Page:Nollekens and His Times, Volume 2.djvu/495

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BLAKE.

The Fly. Five Stanzas. Beneath, a female figure with two children.

Holy Thursday. Four Stanzas. Head-piece, a female figure discovering a dead child. On the right-hand margin a mother and two children lamenting the loss of an infant which lies beneath. Perhaps this is one of the most tasteful of the set.

The Chimney-Sweeper. Three Stanzas. Beneath, a figure of one walking in snow towards an open door.

London. Four Stanzas. Above, a child leading an old man through the street; on the right-hand, a figure warming itself at a fire. If in any instance Mr. Blake has copied himself, it is in the figure of the old man upon this plate, whose position appears to have been a favourite one with him.

The Tiger. Six Stanzas. On the right-hand margin, the trunk of a tree; and beneath, a tiger walking.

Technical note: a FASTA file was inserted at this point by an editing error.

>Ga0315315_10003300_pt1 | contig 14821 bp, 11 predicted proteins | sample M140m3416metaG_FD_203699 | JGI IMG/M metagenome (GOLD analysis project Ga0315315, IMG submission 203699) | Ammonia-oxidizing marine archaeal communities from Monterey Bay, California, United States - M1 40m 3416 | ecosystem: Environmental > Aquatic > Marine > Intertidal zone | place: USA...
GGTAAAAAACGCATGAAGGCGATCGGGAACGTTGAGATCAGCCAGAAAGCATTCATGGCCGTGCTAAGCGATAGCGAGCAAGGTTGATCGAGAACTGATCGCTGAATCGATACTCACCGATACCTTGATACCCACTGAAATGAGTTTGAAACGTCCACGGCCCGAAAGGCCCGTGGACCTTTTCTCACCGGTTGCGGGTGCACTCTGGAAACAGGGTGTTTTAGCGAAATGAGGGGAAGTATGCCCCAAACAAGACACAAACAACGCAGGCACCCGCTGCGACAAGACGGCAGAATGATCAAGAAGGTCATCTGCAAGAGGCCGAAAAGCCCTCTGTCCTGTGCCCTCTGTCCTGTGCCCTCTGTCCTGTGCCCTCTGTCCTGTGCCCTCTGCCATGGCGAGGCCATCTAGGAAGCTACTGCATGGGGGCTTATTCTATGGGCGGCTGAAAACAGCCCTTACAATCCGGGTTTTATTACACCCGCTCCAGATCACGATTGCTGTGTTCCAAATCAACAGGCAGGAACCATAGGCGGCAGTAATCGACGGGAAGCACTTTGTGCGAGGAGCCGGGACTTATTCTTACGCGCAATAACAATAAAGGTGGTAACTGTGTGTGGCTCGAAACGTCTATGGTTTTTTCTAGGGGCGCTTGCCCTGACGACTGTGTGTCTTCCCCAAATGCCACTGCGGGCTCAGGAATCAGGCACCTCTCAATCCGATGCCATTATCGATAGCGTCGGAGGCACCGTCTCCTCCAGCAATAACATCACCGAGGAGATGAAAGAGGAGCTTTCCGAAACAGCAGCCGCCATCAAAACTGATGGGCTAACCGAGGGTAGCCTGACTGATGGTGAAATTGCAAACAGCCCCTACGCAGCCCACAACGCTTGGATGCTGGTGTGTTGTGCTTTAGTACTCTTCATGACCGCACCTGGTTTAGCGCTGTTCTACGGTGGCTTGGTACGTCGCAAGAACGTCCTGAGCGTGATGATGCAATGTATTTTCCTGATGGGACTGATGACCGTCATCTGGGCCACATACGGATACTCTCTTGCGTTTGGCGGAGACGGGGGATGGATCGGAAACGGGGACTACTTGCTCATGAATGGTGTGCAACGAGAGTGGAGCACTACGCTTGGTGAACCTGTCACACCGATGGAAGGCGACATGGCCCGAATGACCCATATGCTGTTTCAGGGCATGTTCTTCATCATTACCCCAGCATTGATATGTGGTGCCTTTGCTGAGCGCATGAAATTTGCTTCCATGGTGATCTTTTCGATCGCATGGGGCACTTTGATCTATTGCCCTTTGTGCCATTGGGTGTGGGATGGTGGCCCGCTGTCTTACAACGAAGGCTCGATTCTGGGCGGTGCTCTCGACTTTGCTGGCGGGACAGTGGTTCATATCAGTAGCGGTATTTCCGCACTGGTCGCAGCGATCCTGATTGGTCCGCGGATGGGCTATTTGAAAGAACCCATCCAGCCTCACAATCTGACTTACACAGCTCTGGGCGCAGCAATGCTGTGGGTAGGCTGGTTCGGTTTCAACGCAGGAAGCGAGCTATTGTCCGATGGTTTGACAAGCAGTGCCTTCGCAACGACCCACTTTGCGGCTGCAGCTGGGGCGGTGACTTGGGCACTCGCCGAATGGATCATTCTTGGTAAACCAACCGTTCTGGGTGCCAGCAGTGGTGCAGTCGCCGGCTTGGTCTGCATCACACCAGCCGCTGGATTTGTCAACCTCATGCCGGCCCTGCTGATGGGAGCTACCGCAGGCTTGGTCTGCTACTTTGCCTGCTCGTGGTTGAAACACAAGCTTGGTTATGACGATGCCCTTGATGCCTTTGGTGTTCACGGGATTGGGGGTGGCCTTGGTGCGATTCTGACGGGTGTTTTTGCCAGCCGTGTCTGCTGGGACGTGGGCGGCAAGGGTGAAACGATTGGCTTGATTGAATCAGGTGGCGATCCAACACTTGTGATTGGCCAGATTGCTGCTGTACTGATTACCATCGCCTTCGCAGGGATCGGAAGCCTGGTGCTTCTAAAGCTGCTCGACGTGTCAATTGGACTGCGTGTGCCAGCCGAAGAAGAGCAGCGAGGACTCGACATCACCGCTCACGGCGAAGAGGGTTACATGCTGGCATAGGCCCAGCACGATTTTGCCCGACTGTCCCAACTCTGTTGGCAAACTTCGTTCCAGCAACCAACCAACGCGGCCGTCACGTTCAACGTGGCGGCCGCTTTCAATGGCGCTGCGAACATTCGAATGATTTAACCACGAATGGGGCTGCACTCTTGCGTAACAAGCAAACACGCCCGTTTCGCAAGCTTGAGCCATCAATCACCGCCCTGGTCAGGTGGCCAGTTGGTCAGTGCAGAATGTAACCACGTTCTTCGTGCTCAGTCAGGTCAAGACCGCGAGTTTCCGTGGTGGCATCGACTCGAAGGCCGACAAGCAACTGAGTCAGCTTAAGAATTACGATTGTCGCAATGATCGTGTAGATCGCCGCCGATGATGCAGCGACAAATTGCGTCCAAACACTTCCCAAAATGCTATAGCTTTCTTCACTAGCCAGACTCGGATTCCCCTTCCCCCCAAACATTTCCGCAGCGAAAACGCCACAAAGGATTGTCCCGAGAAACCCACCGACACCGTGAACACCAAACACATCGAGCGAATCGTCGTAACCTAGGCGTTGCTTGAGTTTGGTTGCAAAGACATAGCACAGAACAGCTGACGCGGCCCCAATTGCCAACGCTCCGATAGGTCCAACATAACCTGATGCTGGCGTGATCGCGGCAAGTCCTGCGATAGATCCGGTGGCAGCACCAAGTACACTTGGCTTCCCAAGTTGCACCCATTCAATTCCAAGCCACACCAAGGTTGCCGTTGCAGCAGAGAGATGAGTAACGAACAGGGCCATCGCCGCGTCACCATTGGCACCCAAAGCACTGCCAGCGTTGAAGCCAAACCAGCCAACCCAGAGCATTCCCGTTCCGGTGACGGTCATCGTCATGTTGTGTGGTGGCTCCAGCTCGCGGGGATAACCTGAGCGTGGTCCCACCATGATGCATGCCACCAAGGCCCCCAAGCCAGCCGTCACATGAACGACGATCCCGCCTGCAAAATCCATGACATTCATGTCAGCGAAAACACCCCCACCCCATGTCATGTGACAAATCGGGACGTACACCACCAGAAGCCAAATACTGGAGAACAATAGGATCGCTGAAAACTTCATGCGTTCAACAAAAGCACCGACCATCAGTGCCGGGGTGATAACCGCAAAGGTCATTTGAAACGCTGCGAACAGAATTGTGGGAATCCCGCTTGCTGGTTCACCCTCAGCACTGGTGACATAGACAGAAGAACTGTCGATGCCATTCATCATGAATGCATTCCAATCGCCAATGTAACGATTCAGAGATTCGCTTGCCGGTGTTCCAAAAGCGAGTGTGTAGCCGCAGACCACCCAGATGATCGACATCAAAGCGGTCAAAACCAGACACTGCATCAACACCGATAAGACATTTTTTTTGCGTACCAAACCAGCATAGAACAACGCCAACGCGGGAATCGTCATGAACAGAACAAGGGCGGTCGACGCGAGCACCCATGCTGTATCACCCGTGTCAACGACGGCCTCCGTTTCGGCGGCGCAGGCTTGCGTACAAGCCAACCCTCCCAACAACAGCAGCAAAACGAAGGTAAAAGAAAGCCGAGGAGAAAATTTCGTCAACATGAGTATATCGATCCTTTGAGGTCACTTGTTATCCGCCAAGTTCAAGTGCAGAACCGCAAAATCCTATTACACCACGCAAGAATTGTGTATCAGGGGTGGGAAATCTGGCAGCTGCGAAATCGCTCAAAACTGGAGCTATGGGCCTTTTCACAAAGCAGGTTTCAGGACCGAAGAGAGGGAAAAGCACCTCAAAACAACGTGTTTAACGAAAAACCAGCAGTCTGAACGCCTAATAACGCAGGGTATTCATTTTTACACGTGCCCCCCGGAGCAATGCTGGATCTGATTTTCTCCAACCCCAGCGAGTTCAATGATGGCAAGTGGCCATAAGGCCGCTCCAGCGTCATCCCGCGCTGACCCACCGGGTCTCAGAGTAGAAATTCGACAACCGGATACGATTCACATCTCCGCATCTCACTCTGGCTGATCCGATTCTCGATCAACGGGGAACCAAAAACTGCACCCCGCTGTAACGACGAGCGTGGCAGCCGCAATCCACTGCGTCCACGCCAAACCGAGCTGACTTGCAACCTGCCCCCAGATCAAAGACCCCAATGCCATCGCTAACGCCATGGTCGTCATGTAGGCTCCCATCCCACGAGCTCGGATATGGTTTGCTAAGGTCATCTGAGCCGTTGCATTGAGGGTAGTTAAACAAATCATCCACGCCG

A Little Boy Lost. Six Stanzas. Ivy leaves on the right-hand, and beneath, weeping figures before a fire, in which the verses state that the child had been burned by a Saint.

The Human Abstract. Six Stanzas. The trunk of a tree on the right-hand margin, and beneath, an old man in white drawing a veil over his head.

The Angel. Four Stanzas. Head-piece, a female figure lying beneath a tree, and pushing from her a winged boy.

My Pretty Rose Tree. Two Stanzas: succeeded by a small vignette, of a figure weeping, and another lying reclined at the foot of a tree. Beneath, are two verses more, entitled. Ah! Sun Flower; and a single Stanza, headed The Lilly.

Nurses Song. Two Stanzas. Beneath, a girl with a youth and a female child at a door surrounded by vine-leaves.

A Little Girl Lost. Seven Stanzas; interspersed with birds and leaves, the trunk of a tree on the right-hand margin.

The whole of these plates are coloured in imitation of fresco. The poetry of these songs is wild, irregular, and